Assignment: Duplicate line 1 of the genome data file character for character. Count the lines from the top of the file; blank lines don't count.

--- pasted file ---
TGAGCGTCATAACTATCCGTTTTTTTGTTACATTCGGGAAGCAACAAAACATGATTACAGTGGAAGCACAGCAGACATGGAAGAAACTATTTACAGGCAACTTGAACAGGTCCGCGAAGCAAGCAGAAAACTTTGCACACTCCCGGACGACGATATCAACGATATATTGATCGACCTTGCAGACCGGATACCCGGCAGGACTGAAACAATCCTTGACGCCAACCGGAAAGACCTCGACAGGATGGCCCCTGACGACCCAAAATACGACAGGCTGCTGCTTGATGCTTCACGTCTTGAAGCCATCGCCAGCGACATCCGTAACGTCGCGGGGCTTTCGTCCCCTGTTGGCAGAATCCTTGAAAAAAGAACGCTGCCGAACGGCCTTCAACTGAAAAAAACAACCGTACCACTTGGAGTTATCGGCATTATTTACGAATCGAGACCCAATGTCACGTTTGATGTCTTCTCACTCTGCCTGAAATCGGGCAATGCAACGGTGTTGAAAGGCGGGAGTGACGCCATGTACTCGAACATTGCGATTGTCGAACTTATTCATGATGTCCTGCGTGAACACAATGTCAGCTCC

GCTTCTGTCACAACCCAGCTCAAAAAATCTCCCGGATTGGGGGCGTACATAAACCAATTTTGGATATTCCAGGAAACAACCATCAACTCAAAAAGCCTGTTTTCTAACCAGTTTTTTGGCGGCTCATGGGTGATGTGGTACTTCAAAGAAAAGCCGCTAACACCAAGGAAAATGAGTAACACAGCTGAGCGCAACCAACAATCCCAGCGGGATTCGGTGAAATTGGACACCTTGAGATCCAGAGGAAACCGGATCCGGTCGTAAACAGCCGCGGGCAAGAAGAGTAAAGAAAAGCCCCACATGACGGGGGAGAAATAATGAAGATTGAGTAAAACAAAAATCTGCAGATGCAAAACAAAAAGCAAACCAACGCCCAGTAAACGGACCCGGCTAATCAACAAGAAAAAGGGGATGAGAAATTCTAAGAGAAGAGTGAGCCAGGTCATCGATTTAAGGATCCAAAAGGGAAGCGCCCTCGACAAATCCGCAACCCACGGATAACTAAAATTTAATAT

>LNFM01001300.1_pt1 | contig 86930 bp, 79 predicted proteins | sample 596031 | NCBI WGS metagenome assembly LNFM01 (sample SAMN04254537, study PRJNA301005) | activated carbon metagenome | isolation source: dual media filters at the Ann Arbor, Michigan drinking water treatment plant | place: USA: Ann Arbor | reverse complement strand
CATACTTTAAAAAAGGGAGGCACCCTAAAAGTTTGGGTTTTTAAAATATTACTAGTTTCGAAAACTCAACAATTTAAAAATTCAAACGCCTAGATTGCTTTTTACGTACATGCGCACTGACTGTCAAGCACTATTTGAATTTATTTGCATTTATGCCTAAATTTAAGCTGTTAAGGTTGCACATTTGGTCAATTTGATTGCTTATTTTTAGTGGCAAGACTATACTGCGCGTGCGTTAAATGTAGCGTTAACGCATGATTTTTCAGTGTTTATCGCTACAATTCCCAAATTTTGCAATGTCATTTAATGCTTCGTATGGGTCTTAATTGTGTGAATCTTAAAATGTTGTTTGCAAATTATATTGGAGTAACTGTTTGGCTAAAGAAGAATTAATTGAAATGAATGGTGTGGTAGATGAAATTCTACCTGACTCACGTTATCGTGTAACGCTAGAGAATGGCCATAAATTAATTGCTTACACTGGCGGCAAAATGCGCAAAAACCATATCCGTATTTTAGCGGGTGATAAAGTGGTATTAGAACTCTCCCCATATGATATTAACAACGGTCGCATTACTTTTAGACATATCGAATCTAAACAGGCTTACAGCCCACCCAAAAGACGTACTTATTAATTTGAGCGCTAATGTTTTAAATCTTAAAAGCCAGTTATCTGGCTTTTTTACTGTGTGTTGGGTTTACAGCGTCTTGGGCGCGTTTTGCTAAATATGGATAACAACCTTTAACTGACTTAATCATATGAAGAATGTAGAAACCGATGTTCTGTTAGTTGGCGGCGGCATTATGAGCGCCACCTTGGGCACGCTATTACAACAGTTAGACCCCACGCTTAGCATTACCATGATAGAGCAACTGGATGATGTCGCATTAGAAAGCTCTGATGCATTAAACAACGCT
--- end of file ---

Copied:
TGAGCGTCATAACTATCCGTTTTTTTGTTACATTCGGGAAGCAACAAAACATGATTACAGTGGAAGCACAGCAGACATGGAAGAAACTATTTACAGGCAACTTGAACAGGTCCGCGAAGCAAGCAGAAAACTTTGCACACTCCCGGACGACGATATCAACGATATATTGATCGACCTTGCAGACCGGATACCCGGCAGGACTGAAACAATCCTTGACGCCAACCGGAAAGACCTCGACAGGATGGCCCCTGACGACCCAAAATACGACAGGCTGCTGCTTGATGCTTCACGTCTTGAAGCCATCGCCAGCGACATCCGTAACGTCGCGGGGCTTTCGTCCCCTGTTGGCAGAATCCTTGAAAAAAGAACGCTGCCGAACGGCCTTCAACTGAAAAAAACAACCGTACCACTTGGAGTTATCGGCATTATTTACGAATCGAGACCCAATGTCACGTTTGATGTCTTCTCACTCTGCCTGAAATCGGGCAATGCAACGGTGTTGAAAGGCGGGAGTGACGCCATGTACTCGAACATTGCGATTGTCGAACTTATTCATGATGTCCTGCGTGAACACAATGTCAGCTCC